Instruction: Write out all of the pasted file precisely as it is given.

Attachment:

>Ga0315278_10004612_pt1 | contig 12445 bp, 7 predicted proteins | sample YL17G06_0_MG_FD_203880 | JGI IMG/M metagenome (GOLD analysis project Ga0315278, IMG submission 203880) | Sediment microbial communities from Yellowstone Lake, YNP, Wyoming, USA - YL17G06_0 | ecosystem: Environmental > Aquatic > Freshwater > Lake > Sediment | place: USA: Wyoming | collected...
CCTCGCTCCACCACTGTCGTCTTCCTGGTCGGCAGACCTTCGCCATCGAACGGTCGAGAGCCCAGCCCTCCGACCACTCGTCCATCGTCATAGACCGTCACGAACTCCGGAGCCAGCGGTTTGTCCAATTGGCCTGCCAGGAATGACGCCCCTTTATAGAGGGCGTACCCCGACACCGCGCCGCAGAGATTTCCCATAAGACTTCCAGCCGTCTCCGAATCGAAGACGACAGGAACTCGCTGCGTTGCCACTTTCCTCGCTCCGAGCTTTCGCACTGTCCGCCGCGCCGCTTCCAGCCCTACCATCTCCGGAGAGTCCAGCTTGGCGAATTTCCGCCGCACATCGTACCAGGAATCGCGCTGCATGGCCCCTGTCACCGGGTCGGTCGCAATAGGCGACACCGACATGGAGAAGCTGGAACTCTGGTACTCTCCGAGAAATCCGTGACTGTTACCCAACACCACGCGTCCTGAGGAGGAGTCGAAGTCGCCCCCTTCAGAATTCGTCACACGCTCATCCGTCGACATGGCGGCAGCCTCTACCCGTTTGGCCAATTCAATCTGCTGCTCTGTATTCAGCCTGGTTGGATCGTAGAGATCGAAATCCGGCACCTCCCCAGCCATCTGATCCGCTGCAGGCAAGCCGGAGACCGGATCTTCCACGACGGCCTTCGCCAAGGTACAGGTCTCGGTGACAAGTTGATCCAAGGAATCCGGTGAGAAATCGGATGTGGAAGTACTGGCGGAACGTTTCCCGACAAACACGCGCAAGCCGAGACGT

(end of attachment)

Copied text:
>Ga0315278_10004612_pt1 | contig 12445 bp, 7 predicted proteins | sample YL17G06_0_MG_FD_203880 | JGI IMG/M metagenome (GOLD analysis project Ga0315278, IMG submission 203880) | Sediment microbial communities from Yellowstone Lake, YNP, Wyoming, USA - YL17G06_0 | ecosystem: Environmental > Aquatic > Freshwater > Lake > Sediment | place: USA: Wyoming | collected...
CCTCGCTCCACCACTGTCGTCTTCCTGGTCGGCAGACCTTCGCCATCGAACGGTCGAGAGCCCAGCCCTCCGACCACTCGTCCATCGTCATAGACCGTCACGAACTCCGGAGCCAGCGGTTTGTCCAATTGGCCTGCCAGGAATGACGCCCCTTTATAGAGGGCGTACCCCGACACCGCGCCGCAGAGATTTCCCATAAGACTTCCAGCCGTCTCCGAATCGAAGACGACAGGAACTCGCTGCGTTGCCACTTTCCTCGCTCCGAGCTTTCGCACTGTCCGCCGCGCCGCTTCCAGCCCTACCATCTCCGGAGAGTCCAGCTTGGCGAATTTCCGCCGCACATCGTACCAGGAATCGCGCTGCATGGCCCCTGTCACCGGGTCGGTCGCAATAGGCGACACCGACATGGAGAAGCTGGAACTCTGGTACTCTCCGAGAAATCCGTGACTGTTACCCAACACCACGCGTCCTGAGGAGGAGTCGAAGTCGCCCCCTTCAGAATTCGTCACACGCTCATCCGTCGACATGGCGGCAGCCTCTACCCGTTTGGCCAATTCAATCTGCTGCTCTGTATTCAGCCTGGTTGGATCGTAGAGATCGAAATCCGGCACCTCCCCAGCCATCTGATCCGCTGCAGGCAAGCCGGAGACCGGATCTTCCACGACGGCCTTCGCCAAGGTACAGGTCTCGGTGACAAGTTGATCCAAGGAATCCGGTGAGAAATCGGATGTGGAAGTACTGGCGGAACGTTTCCCGACAAACACGCGCAAGCCGAGACGT